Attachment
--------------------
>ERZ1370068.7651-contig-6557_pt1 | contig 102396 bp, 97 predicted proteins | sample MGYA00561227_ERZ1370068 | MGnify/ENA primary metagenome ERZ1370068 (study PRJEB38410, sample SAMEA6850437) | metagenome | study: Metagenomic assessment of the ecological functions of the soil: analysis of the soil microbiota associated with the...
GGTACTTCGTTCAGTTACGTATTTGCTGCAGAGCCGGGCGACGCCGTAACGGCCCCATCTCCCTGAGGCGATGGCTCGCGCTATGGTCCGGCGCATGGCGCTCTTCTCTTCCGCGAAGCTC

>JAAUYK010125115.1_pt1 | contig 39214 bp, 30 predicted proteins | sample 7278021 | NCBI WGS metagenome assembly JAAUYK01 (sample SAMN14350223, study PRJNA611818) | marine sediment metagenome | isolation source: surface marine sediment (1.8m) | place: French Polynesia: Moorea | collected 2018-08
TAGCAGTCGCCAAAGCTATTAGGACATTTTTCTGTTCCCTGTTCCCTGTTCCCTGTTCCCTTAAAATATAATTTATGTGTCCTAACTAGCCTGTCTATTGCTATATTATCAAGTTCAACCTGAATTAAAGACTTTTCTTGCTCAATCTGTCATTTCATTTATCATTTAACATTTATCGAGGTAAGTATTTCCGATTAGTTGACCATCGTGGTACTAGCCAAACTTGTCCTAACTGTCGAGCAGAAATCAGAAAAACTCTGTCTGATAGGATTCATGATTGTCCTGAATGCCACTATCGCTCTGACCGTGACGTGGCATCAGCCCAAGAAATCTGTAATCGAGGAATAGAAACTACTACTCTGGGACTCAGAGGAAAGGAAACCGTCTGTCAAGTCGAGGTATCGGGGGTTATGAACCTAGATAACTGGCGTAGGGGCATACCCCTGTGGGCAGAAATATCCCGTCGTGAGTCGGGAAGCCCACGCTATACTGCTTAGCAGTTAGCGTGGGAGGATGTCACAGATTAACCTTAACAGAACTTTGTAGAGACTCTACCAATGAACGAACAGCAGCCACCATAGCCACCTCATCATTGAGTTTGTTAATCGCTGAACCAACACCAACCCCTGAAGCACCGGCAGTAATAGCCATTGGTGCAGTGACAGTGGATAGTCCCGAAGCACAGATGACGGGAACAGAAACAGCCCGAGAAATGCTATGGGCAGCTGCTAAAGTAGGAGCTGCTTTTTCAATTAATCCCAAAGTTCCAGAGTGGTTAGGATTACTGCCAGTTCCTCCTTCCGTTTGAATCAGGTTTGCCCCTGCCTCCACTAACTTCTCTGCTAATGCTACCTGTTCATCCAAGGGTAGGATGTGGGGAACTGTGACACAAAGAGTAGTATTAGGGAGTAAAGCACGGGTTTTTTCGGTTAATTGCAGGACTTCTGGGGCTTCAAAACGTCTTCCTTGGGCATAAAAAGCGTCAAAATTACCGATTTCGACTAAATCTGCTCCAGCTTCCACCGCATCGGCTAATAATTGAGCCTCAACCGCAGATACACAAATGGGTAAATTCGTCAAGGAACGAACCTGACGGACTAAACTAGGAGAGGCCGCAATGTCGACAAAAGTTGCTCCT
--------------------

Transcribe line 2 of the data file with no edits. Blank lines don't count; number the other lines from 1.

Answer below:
GGTACTTCGTTCAGTTACGTATTTGCTGCAGAGCCGGGCGACGCCGTAACGGCCCCATCTCCCTGAGGCGATGGCTCGCGCTATGGTCCGGCGCATGGCGCTCTTCTCTTCCGCGAAGCTC